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Realizing You Need a Digital Detox
A while ago I noticed that my anxiety levels felt through the roof for no particular reason. My neck and shoulders were in a constant state of stiff or sore. I felt foggy brained and tight in the chest. Several times a day, I had to consciously tell myself to soften my jaw or remove my shoulders from my ears. I would sit down innocently enough to check something on Twitter or Facebook and lose an hour without realizing how or why. My motivation began to deplete. I wasn’t getting anything of value done and still managed to feel like I’d run a marathon at the end of the day. My digital world was controlling me. I needed a detox.
I realized that I was filling my day with things that were not serving me. I am a podcast junkie. I think podcasts are the greatest things since sliced bread and there are so many smart, creative people providing incredible content. But what was I spending all my time listening to? I needed to do an honest digital inventory to try to get at what I was doing to hold myself back.
As it turns out subscribing to (and mostly keeping up with) fifteen different political podcasts is not good for one’s mental health and serves very little purpose for someone who does not work in politics or live in their home country where they could actually volunteer or get involved in things they cares about. I was well-informed, but I was also outraged 40% of my day. Do I want to work in politics? No, and even if I did, I can’t because I don’t live in the United States right now. Do I want to write about politics? Again, no. So why I am devoting so much of my life to listening to others pontificate on the issues of the day while simultaneously getting myself worked up?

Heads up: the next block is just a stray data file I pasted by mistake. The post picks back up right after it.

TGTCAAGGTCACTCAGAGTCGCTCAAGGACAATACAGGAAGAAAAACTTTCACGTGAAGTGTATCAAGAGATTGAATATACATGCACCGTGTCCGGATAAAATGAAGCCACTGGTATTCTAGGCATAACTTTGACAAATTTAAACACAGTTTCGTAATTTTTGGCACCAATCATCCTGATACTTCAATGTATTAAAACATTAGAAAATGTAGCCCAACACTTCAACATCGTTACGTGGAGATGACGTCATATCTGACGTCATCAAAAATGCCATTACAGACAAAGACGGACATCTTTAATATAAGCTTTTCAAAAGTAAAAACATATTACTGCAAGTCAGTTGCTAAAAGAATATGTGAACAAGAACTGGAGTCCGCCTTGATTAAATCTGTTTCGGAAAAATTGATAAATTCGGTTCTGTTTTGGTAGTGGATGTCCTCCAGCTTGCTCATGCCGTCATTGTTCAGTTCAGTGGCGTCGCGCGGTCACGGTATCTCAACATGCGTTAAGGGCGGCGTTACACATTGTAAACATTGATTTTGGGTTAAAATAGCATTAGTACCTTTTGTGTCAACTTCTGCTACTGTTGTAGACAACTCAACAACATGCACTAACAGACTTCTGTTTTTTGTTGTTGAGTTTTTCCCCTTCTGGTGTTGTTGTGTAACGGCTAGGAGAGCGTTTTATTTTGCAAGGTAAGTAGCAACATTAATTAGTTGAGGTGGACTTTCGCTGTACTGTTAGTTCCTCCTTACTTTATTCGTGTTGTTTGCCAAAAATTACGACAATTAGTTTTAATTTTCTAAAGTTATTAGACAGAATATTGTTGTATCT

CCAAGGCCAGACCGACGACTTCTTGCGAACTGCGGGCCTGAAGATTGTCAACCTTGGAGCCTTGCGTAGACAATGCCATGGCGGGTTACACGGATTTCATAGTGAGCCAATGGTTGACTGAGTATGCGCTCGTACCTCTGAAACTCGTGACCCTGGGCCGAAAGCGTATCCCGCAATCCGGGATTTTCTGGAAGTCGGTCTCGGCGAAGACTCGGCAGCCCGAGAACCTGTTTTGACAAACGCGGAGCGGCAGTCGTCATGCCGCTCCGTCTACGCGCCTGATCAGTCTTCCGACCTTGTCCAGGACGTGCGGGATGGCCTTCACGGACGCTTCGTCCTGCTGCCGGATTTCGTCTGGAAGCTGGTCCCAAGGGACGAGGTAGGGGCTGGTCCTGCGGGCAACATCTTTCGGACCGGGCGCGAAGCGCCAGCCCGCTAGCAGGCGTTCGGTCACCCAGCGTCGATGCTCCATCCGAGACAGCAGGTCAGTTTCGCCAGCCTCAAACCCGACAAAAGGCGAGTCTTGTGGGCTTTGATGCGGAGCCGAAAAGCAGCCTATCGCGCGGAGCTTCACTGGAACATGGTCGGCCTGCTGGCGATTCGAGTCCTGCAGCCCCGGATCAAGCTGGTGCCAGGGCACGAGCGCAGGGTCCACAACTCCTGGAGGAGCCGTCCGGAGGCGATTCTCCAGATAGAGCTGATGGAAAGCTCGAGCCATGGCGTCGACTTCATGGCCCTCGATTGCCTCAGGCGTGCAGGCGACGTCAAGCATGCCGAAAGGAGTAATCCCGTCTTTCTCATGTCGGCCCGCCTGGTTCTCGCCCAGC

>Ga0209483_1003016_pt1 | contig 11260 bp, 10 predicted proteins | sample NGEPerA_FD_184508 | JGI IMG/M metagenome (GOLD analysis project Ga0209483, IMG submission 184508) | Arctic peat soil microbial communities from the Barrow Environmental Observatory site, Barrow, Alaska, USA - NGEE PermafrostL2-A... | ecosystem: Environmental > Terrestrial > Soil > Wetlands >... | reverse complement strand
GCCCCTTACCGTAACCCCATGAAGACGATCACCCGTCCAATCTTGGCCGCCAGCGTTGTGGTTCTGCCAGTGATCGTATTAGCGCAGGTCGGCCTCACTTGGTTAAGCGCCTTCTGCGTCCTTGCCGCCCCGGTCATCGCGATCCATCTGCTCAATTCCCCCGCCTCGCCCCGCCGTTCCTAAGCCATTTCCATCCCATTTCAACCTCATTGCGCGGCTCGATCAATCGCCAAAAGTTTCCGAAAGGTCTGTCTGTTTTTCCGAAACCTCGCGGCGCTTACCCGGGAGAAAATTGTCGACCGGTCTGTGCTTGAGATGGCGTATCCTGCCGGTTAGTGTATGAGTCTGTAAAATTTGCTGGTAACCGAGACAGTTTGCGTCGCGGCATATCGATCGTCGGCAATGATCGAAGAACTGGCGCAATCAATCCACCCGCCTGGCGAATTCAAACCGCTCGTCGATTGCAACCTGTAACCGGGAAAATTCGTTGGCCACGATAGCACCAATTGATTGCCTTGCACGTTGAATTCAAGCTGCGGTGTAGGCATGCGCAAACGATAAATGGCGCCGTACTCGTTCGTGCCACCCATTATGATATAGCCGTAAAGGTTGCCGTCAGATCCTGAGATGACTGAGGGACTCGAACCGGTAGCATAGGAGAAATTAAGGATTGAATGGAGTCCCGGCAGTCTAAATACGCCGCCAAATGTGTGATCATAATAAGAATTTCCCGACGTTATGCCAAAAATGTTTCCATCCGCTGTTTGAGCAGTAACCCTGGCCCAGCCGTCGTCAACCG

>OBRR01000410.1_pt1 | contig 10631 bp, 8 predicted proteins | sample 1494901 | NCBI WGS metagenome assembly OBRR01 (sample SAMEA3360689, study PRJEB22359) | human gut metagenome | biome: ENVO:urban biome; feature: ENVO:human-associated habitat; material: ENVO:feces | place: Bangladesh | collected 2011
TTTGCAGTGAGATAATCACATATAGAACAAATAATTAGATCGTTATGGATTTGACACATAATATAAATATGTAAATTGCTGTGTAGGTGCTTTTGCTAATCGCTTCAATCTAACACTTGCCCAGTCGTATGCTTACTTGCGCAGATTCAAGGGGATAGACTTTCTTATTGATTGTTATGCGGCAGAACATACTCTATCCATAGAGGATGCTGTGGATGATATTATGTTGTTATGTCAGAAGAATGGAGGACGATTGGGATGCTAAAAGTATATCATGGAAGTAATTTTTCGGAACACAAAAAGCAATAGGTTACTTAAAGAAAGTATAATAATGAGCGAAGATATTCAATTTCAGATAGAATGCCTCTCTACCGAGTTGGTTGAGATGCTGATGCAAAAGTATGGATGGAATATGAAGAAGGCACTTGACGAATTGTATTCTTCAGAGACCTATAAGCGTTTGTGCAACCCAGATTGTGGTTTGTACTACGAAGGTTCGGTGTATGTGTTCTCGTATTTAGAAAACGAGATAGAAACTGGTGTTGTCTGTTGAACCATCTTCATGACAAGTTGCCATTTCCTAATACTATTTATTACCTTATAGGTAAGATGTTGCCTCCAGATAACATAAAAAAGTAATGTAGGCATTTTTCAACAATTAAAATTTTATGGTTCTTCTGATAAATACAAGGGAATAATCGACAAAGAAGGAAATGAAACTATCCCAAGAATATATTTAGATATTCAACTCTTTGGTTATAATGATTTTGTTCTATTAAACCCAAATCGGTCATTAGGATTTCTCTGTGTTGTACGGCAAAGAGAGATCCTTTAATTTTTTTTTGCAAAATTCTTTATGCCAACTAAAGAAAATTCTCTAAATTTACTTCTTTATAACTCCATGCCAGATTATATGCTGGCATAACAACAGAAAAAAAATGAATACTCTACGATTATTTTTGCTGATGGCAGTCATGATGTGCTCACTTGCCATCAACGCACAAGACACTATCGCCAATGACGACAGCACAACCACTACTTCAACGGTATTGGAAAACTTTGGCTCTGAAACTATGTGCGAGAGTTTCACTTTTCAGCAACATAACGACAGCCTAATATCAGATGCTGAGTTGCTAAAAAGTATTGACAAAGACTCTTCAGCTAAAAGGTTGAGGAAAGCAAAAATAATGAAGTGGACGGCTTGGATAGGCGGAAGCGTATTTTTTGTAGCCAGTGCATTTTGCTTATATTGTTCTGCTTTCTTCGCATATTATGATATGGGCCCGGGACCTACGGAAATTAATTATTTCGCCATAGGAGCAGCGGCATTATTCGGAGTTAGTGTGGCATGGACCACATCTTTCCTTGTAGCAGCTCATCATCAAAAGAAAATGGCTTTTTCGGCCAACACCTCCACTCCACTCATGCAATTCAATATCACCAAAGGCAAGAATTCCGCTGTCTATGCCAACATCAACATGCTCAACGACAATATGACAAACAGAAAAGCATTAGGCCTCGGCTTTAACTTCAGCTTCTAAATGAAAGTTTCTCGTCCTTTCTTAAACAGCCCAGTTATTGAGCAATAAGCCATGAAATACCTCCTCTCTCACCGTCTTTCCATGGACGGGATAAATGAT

In addition to political podcasts, I liked to hop on Twitter where I followed all the journalists and political pundits. I knew everything that was going on. I could (and have) spent hours a day just watching news, dramas, protests, and rallies unfold in real time. I would catch myself getting swallowed by the vortex and delete Twitter from my phone, only to add it back a couple of days later. To an outside observer, I probably looked like someone who was simply “on their phone” too much, but in my mind, I was engaged in serious issues, formulating my own (super important!) opinions, arguing with morons on Twitter, and actually living an entire experience (albeit in my own head/online). It wasn’t useful.
Tips for Unplugging
I needed to clean house and reconfigure my digital library and habits. I sat down with myself and answered a few questions:
- What are my goals?
- What do I want to do professionally?
- What is going to add the most value to my life right now?
My focus was supposed to be on getting in shape and starting a consistent fitness routine, devoting time to writing, and making a career switch towards digital marketing and content creation. How much of my media consumption and use was geared towards any of those things? Maybe 10%. I needed a digital makeover.
Here are four things I did to get myself on a better track.
Step 1: Update Podcast Subscriptions